5 Ways to Survive Traveling with Friends

Traveling is can be one of the most stressful things undertaken.  It’s expensive, usually requires extensive planning and there are an infinite number of things that can go wrong.  Adding additional travelers into the mix can more than double those unexpected moments and anxiety-inducing experiences.

While traveling with friends can be a fun bonding experience, it’s just as likely to end a friendship...particularly if your travel habits are incompatible. Before you dive into trip planning with your BFF, ask each other these questions:

1.      What are your daily habits?

Do they like to sleep in or get up early, do they have to eat three square meals a day or are they cool nibbling through the day (and do they like to splurge on meals or eat cheap), etc. By working through some of these things prior to the trip, you can avoid some nasty surprises while you’re away.

2.     How much are you willing to spend?

For example, do you expect to eat steak with a couple bottles of wine every night, or are we going to steal extra food from the continental breakfast every morning? Additionally, if you hear about something awesome that’s a little spendy—maybe your favorite band is in town, or you decide to go zip lining—are they cool with coming along, or is it going to cause a stress fracture in the relationship?

3.     Can you be separated?

Spoken as someone who needs some time away (on a book, a walk, a workout, anything), I relish the chance to be alone for a while. Does your travel companion expect the opposite, wanting to do everything together? If you want to go to a museum and they want to take in a different sight, is it going to be okay to split up for a while?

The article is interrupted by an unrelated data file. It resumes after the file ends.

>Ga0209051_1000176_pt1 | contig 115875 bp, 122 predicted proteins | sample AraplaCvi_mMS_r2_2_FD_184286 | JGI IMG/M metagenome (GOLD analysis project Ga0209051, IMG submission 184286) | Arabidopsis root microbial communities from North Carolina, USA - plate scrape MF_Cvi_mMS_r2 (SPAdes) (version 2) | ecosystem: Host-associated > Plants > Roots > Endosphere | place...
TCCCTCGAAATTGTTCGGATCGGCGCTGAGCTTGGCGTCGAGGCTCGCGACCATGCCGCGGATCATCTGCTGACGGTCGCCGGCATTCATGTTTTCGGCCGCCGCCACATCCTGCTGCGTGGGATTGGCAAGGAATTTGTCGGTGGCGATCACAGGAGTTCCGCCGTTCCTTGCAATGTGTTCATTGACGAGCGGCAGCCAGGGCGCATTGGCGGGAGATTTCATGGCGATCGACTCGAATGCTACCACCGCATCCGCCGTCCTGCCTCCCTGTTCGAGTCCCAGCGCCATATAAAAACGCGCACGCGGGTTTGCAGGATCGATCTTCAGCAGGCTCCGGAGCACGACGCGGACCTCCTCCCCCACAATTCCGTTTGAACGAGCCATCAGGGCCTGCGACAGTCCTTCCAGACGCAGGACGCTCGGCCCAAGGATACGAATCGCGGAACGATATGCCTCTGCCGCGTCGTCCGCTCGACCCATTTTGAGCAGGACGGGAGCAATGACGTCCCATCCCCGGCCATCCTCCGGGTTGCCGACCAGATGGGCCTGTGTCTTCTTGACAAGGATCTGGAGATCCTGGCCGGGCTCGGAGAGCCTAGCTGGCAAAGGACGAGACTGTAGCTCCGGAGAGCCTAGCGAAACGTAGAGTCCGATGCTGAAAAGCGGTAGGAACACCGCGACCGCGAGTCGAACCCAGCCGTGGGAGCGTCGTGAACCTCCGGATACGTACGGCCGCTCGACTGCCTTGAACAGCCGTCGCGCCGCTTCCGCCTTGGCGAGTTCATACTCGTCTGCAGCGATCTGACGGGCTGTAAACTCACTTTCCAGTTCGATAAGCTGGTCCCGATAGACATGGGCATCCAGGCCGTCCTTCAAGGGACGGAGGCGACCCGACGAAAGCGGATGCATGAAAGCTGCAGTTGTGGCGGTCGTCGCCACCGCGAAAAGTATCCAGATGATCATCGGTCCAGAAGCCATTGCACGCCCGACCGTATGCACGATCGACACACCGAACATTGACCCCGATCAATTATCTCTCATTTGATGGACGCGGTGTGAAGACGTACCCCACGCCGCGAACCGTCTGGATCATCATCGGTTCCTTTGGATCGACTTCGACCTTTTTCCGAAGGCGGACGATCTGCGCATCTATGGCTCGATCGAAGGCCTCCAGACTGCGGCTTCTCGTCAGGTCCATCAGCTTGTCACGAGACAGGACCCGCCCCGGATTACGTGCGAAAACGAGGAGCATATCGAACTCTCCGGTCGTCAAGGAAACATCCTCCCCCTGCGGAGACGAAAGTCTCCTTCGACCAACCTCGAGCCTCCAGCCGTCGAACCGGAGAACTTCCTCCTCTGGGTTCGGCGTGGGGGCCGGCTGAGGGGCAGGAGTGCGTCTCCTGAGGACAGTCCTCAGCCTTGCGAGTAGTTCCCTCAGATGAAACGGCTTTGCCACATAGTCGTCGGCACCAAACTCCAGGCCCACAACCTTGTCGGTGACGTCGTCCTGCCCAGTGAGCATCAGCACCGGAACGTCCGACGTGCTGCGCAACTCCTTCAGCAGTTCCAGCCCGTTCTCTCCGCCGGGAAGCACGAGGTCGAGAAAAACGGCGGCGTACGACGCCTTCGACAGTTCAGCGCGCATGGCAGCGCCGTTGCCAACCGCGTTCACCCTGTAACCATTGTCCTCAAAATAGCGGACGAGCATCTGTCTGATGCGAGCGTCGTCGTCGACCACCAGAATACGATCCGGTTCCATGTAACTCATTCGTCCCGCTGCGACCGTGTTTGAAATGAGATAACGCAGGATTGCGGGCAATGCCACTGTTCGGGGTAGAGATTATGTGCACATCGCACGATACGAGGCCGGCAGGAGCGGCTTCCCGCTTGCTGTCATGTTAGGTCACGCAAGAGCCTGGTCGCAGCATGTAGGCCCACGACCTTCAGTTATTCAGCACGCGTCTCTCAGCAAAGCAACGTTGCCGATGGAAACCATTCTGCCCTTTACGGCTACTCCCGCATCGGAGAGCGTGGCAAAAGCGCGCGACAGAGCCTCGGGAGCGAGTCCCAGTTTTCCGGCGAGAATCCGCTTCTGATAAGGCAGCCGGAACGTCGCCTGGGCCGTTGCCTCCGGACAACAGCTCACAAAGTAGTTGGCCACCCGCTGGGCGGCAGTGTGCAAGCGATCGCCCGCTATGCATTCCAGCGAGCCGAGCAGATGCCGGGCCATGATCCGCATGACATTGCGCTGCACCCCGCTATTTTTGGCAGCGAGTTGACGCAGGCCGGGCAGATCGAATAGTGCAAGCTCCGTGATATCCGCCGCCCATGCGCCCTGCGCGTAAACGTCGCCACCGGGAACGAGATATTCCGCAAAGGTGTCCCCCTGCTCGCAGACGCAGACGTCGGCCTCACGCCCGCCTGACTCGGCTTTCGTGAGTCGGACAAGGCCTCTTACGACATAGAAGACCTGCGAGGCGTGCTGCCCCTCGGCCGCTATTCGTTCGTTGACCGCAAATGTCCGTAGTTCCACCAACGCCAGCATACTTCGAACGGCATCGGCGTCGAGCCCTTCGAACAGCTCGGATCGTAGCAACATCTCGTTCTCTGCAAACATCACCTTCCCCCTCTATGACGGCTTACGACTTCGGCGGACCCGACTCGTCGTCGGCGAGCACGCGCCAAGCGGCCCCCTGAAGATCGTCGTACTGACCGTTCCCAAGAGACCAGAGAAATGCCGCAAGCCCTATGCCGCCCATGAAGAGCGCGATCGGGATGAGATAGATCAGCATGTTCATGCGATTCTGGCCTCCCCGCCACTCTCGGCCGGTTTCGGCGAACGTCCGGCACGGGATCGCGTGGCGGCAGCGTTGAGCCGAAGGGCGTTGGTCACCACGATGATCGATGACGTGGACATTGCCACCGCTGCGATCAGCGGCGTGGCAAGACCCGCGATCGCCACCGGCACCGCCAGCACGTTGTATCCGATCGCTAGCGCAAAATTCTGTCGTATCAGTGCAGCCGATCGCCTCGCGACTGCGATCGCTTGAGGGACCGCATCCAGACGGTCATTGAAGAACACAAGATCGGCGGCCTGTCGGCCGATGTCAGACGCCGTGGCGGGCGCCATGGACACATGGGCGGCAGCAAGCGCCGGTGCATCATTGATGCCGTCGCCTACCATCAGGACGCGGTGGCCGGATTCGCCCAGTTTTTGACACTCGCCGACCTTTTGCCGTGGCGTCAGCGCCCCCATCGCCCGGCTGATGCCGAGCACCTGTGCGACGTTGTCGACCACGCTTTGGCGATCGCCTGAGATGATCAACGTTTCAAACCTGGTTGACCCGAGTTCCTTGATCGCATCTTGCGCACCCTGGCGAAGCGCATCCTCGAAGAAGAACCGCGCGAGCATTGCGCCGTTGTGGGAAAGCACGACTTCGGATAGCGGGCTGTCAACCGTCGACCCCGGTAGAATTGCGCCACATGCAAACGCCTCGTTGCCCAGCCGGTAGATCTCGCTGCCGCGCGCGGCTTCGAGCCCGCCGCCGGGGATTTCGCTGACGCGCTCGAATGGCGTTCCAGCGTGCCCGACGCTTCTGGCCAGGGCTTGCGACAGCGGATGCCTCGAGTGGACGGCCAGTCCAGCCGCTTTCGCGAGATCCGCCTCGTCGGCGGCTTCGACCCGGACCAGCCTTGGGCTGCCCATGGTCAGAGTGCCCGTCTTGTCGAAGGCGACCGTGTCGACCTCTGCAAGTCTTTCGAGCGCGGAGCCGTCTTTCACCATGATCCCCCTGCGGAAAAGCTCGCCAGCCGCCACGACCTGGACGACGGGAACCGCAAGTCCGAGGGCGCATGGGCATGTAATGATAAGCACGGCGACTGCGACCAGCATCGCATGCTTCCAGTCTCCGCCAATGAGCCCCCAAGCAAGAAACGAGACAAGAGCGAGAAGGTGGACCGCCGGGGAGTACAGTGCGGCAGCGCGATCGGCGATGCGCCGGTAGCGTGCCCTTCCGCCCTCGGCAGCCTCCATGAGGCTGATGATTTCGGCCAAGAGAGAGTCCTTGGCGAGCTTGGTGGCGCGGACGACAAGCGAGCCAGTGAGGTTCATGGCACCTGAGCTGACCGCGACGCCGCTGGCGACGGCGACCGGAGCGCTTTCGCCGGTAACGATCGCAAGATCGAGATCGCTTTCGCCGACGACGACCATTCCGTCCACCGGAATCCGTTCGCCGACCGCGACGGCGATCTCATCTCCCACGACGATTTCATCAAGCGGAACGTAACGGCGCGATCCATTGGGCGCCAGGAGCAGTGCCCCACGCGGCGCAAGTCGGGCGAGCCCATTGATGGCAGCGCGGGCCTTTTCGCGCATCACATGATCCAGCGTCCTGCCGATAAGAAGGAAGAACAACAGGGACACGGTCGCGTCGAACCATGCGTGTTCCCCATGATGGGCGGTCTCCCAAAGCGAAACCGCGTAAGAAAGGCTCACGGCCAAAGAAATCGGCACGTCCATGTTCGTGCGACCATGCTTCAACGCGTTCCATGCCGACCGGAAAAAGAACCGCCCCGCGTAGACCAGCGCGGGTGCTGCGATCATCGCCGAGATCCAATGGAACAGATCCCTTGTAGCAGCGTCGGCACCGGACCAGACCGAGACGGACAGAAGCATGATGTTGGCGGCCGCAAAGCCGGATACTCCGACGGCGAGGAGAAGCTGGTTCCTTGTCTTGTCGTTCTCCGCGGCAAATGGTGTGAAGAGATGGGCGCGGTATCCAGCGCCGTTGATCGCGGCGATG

4.     How much patience do you have? 

Don’t blow each other off if one wants to do something and the other doesn’t. Fake some interest, and maybe eventually you’ll wind up interested in it as well.

5.     Be considerate.

It’s not a question, just a reminder. Don’t hog the bathroom or complain left and right about things that can’t be changed, like the weather.  HAVE FUN and don’t let little things ruin a good trip.

Personally, I love traveling alone (not that I’m averse to traveling with people, but it pushes you out of your comfort zone to meet new people and make connections).

Frequent solo traveler Kate has compiled a list of tips for people traveling alone and includes ways to make new friends while doing so. Topping the list are recommendations to stay in hostels and hostel bars—even if you’re not looking for crazy nights, hostels are typically inexpensive and attract likeminded folks looking to make friends—and use a guidebook (physical or virtual) to help decide where to stay.  

Kate also recommends engaging with people by going on organized trips and excursions, and using travel time to chat and meet new people.  It really comes down to your personality type: traveling solo doesn’t have to mean being alone all the time because there’s always someone looking to have a conversation.

When you travel with friends, what are some things you do beforehand to ensure a great trip?